“Hm…isn’t that a pithos? It’s more like a large jar than a vase,” Anaya supplied.

“Um…w-well, Anaya is a little closer? It’s, um, actually a waterbearer.” Oh. Oh, right, that makes more sense.

“Oh? And those are?”

“Ah-”

“A waterbearer is a mimic variant-” Michael explained, “-resembling a vase, or pithos, I guess, filled with water. It lures curious or thirsty victims close before the water inside splits into tendrils and yanks the unwary inside.” 

Oddly, Anaya didn’t seem impressed, just staring at them with a raised eyebrow.

“…y-yeah, um, that’s it,” Polina agreed a few seconds later.

“Which is still an odd monster to choose for your heraldry,” Michael noted, ignoring Anaya’s oddness for now as they turned to Polina, “Is it really the wisest thing to declare to everyone that you value deception and taking advantage of the desperate?”

“…um…I…I’m pretty sure it’s supposed to be sayin’ that we’re a lot more dangerous than we look? On account of most of our lands bein’ farmland and people tendin’ to assume we’re less up to scrap on account of it.”

“Oh. Hm.” How to say this tactfully… “Are you sure you couldn’t pick a better one?” Nailed it.

“It really ain’t up to me.” Huh. Is that actual annoyance? “Also, it’s not like we got the worst one, pretty sure that’s Rodalli’s with their dumbass sea-goat–Uh, n-not that, uh, I think there’s anythin’ wrong with any herald stuff, just, y’know, it’s an example ‘n all and maybe we oughta go do somethin’ else? Maybe get you another streetlight?”

“…I don’t eat streetlights, it was just one fruit,” Michael insisted, still intent on winning this conversation, “Also, there are easily far better monsters to pick in this region alone. Why not go for a hydra if–”

Polina immediately and emphatically shook her head, crossing her arms in a very negative X. “Nope, nope, that’s askin’ for a curse, you do not put hydras on your flags ever.”

“Oh?” Anaya leaned over curiously, an amused smile already on her face as she looked up at Polina. “Is there a story behind that?”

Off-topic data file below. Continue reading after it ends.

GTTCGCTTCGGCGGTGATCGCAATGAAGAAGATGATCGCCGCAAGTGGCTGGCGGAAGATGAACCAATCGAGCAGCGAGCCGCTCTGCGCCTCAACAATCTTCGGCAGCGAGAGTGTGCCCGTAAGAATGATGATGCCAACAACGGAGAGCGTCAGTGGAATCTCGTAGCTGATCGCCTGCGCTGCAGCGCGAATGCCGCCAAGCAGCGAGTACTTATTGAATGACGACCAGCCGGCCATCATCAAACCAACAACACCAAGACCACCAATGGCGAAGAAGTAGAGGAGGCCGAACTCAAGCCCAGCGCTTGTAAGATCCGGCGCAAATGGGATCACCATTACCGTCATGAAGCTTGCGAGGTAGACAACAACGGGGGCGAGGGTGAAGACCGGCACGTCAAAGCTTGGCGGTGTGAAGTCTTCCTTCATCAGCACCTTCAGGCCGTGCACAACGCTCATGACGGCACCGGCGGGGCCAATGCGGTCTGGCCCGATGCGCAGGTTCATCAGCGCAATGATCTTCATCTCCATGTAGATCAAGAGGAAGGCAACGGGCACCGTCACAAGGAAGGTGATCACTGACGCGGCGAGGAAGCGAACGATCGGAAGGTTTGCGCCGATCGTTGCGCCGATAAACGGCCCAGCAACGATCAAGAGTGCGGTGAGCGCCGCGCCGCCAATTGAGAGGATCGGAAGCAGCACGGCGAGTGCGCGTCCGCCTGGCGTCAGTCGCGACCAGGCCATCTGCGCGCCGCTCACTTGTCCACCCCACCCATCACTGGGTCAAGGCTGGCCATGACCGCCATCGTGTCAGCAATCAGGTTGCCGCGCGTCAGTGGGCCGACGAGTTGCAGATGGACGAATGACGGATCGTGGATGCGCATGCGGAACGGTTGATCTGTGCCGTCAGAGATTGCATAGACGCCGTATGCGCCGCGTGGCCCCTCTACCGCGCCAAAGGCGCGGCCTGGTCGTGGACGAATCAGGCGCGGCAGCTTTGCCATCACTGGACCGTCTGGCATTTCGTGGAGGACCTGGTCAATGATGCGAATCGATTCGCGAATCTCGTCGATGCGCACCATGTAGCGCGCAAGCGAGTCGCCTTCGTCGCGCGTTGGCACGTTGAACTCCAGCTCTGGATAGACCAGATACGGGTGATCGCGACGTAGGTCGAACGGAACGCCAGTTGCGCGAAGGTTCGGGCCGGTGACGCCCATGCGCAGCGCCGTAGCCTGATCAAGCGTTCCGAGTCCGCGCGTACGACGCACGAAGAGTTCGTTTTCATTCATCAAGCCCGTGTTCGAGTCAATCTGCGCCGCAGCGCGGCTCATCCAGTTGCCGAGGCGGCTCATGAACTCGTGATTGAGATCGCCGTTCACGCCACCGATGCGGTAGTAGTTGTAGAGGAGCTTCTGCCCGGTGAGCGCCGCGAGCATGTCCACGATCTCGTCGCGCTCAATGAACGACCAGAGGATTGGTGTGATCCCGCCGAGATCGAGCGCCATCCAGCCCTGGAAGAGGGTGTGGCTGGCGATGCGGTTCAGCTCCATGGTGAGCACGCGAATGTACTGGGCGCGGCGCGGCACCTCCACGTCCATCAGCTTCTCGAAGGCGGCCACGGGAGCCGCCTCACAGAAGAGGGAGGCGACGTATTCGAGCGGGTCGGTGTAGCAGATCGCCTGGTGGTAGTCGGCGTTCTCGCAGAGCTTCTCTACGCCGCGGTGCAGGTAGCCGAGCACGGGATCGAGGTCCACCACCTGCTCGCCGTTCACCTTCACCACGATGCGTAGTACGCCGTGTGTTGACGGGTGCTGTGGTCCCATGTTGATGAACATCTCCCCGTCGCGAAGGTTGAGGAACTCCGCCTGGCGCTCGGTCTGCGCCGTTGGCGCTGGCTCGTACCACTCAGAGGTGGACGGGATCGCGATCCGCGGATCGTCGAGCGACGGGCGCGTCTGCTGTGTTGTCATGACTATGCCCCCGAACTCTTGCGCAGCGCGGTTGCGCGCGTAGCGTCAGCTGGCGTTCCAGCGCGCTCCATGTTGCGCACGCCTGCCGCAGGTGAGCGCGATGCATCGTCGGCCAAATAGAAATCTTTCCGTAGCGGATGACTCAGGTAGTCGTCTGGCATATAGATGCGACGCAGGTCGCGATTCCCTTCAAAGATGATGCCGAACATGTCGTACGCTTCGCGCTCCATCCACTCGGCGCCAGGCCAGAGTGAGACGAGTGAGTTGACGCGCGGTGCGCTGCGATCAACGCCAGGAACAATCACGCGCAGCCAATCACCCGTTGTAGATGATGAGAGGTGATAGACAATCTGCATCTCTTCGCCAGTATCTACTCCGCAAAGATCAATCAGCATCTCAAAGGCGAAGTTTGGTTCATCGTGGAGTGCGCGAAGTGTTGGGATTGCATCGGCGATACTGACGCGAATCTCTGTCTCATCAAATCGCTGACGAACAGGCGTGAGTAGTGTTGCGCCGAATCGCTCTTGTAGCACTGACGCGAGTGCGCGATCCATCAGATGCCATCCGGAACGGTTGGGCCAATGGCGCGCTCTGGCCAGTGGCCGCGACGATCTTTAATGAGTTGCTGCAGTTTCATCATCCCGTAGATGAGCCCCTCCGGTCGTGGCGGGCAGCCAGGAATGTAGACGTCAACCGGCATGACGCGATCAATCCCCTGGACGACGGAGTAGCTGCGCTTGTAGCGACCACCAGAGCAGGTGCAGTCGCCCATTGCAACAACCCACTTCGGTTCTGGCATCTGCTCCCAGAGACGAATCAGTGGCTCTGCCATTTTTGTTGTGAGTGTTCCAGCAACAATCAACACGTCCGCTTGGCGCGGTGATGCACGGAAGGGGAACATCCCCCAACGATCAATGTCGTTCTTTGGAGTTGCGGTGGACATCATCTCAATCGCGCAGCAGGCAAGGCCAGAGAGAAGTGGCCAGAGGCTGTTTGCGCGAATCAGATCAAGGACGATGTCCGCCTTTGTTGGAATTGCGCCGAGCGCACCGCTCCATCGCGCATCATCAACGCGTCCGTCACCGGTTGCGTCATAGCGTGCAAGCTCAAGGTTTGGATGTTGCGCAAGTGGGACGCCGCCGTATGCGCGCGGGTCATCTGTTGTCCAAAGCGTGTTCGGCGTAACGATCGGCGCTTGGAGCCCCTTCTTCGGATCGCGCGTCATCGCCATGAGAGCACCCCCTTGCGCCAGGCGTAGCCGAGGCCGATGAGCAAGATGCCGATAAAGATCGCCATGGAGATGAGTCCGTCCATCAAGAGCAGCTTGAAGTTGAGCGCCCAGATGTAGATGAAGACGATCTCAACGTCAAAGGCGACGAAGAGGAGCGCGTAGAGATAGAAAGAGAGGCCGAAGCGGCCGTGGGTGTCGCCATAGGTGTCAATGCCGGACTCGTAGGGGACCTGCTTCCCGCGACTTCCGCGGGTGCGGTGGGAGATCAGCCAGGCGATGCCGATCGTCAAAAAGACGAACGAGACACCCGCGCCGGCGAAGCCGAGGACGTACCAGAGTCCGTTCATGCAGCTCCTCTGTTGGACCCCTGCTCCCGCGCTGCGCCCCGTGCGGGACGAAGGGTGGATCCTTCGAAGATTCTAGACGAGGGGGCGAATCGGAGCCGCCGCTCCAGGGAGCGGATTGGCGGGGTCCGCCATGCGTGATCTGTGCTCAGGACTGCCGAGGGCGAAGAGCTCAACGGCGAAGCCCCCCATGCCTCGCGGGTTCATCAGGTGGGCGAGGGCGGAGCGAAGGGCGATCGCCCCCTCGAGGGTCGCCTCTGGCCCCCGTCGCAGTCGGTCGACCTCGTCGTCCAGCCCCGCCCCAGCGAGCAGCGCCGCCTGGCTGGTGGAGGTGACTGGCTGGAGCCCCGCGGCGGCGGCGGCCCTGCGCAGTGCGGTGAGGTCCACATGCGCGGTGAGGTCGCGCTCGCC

“Yes and it involves a chunk of land fallin’ into the ocean and Rodalli’s coast bein’ haunted–” Wait, that sounds familiar- “–and I’m thinkin’ we should go back to the carriage now, yeah? Yeah, we got what we needed to go, so let’s go.”

“But-” Then Michael had the sudden, very odd experience of having a far larger person hoist them up and carry them on her shoulder. In all honesty, their brain seemed to have stuttered for a moment at the sheer audacity, not helped in the slightest by Anaya’s downright giddy and clearly surprised laughter.

It also seemed lPolina was deciding where Michael was going to sit since she opened the carriage and–gently–placed them inside–along with most of their recent purchases–while the paladin and druid sat up front. Michael couldn’t quite understand why Polina seemed to be annoyed, but at least she wasn’t wasting time on getting their trip started up again. Well, in the interest of expediency, I suppose I can let her strange actions go–

“….Misha….” Feeling their hand clench tightly against the seat, Michael immediately looked up towards the front of the carriage where her companions were sitting. Unease fell over them as it immediately became clear to the angel that Polina and Anaya were talking about them. 

But what are they saying? I didn’t do anything–Well, I suggested their flag wasn’t good–But that was an earnest question! And besides, it’s just a flag! The paladins of light never threw fits over flags– They paused in their internal monologue, briefly remembering the near civil war that erupted over two paladin orders conflicting over shades of blue. …It’s still no reason to get upset with me.

Really, Michael had more reason to be upset. They were just picked up and carried like luggage! In fact, they had far more reason to be outright angry! So it was perfectly justified for them to lean up and try to listen to what Anaya and Polina were saying about them, which was why their ear was now pressed against the wood as they tried to do exactly that.

“–really really sorry, I didn’t–”

“You really don’t need to keep apologizing, Polly, I didn’t mind.”

“Y-Yeah, sure, Misha’s definitely gonna be mad, I mean I just manhandled them outta nowhere! I just–Ugh, that was so stupid…”

“Polly, take a deep breath. I’m sure she won’t mind either. She didn’t get angry, did she?”

“Eh…no? But that was cuz I just grabbed her outta nowhere, that’s…hhh…gods, sorry. I just…I’m not good with arguin’ and I wanted to avoid it and get back to doin’ somethin’ so I’m not thinkin’ about it and I’m supposed to be guidin’ you two so it’s like ‘oh I’ll just grab what I need and go’ and you two were what I needed so it’s like…”

Things were quiet.

“…thanks,” Polina said, and apparently Anaya did something. Michael wasn’t sure what, but…hm.